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Access Type

WSU Access

Date of Award

January 2022

Degree Type


Degree Name



Electrical and Computer Engineering

First Advisor

Lubna Alazzawi

Second Advisor

Harpreet Singh


The development of intelligent transportation systems (ITS) is aided by the advent of Internet-of-Vehicles (IoV), which is a decentralized network that allows connected vehicles and vehicular ad hoc networks to share data (VANETs). However, today's IoV networks face a number of challenges, including effective resource utilization, security and privacy, trust, information irregularity, etc. In addition, IoV applications have a wide range of Quality-of-Service (QoS) requirements, making it difficult to develop an efficient solution to deal with big data in IoV. Furthermore, the solution should be scalable and extendable, as well as lightweight and cost-effective to maintain. By outsourcing computationally-intensive operations to nearby situated fog nodes, fog computing tackles the fundamental weakness of centralized data processing in cloud computing. Furthermore, as the number of vehicles using the IoV architecture expands, new challenges and requirements emerge, such as scalability, resource efficiency, and secure communication.

In this research work, we look at load balancing, secure communication, privacy preservation, and trustworthy communication in SDN-enabled and fog-based IoV networks. Using reinforcement learning (RL) approaches, our propose a framework that efficiently distribute tasks in the fog-to-fog and vehicles-to-fog layers. Furthermore, since vehicle data is private and sensitive, further vigilance is required. Authentication of communicating devices is one example of a data security approach. Authentication is used to safeguard data transferred through public channels. Many protocols have been created; nevertheless, typical authentication methods cannot be readily applied to situations that need minimal latency. They're also ineffectual for two reasons: first, they can't keep up with the expanding volume of data collected, and second, they're vulnerable to cyber-attacks. As a result, we attempt to propose a viable solution that is totally resilient and solves the aforementioned issues in this work. We created a lightweight, fog-based authentication mechanism to protect data from IoV devices during transmission. Our method provides low communication costs while meeting high security requirements. Finally, we evaluate and compare the performance of our technique in terms of network parameters including throughput, end-to-end latency, and packet loss rate.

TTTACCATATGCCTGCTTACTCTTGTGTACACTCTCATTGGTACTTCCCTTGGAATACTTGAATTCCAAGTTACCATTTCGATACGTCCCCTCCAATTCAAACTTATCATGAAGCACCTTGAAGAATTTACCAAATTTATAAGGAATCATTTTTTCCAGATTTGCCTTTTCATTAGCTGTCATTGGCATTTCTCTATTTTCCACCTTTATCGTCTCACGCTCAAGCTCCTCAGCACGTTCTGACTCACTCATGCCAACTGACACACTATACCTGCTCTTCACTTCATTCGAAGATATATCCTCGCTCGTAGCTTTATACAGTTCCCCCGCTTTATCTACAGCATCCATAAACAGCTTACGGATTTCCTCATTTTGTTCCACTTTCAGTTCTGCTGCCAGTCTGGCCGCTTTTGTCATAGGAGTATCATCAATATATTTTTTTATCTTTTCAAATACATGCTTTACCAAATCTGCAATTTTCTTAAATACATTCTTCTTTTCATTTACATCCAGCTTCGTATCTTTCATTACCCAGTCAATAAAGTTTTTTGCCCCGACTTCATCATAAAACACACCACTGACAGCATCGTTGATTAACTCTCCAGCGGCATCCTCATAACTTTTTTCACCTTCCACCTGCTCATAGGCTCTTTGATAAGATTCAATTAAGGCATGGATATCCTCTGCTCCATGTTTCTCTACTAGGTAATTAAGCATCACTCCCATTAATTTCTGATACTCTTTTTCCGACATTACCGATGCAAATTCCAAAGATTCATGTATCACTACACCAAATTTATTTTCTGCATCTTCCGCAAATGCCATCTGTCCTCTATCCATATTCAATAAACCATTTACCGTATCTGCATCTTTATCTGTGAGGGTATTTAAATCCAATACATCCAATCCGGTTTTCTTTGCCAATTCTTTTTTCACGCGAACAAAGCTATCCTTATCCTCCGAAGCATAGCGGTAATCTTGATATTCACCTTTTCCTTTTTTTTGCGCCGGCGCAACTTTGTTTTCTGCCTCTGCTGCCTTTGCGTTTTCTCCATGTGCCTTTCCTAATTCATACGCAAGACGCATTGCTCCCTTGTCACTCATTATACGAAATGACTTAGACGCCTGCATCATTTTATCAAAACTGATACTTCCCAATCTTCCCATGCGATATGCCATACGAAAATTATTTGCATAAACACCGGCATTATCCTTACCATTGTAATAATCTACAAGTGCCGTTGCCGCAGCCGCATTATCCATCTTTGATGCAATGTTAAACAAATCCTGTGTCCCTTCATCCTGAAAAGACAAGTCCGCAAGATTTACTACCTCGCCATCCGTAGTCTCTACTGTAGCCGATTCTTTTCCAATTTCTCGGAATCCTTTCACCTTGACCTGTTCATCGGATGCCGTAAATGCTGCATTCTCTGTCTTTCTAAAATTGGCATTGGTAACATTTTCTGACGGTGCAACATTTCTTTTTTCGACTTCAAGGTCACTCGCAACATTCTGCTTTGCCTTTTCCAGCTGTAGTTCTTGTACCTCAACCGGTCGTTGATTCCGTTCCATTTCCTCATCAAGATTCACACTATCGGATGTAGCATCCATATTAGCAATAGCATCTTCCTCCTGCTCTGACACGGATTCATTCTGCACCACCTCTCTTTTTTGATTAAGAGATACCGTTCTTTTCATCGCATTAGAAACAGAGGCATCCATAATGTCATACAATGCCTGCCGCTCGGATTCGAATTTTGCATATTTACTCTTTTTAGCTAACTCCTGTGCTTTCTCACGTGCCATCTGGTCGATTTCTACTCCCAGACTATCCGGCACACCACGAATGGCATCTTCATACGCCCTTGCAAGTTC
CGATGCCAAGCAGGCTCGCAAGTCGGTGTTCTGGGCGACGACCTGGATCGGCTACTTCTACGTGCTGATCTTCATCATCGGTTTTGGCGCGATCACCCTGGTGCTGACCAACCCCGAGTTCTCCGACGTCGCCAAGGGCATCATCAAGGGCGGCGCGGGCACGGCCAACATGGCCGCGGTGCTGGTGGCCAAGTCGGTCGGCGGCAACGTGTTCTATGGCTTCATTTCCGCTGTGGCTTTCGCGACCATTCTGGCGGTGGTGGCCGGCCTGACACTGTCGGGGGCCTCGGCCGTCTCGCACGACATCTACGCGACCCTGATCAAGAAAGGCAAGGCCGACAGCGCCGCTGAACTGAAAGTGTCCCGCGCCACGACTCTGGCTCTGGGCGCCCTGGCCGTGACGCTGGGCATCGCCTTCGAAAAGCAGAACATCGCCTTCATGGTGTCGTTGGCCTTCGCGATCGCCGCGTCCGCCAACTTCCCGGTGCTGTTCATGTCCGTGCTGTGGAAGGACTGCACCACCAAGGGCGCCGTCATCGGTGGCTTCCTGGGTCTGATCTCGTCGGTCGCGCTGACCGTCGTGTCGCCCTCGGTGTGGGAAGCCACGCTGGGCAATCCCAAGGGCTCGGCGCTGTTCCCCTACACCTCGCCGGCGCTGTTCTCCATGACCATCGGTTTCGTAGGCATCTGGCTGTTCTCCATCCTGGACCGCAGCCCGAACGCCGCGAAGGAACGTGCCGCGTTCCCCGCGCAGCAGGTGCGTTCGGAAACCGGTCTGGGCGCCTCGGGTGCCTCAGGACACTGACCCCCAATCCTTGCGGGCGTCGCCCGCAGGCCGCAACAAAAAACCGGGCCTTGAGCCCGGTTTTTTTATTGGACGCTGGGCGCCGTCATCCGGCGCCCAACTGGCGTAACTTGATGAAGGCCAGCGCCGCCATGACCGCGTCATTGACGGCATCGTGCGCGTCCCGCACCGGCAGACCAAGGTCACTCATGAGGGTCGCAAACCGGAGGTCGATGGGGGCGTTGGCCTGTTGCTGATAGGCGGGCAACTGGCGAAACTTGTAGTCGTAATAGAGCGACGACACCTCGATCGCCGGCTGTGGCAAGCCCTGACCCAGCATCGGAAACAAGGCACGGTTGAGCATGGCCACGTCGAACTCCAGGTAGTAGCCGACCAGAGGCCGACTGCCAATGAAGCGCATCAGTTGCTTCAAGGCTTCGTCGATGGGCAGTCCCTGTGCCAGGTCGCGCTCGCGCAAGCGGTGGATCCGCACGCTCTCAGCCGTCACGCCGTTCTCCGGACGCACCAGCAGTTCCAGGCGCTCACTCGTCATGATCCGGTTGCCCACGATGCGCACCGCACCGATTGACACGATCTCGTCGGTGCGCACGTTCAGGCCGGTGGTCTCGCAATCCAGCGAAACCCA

In addition, when private data is exchanged among fog nodes, privacy concerns arise, limiting the usefulness of IoV systems. We propose a Federated Learning-based (FL) and Blockchain-based system for privacy preservation in IoV to address this challenge. Traditional machine learning algorithms are not well suited for distributed and highly dynamic systems like IoV since they train on data with local features. As a result, FL is used to train the global model while preserving the privacy. In addition, our strategy is built on a reputation scheme that evaluates the reliability of vehicles participating in the FL training process. Furthermore, our solution makes use of blockchain technology to ensure trust across numerous communication nodes. All transactions, for example, take place on the blockchain when local learned model updates from vehicles and fog nodes are shared with the cloud to update the global learnt model. As a result of allowing reputable vehicles to update the global model, our proposed method improves the global model's accuracy, according to the results of our experimental study.

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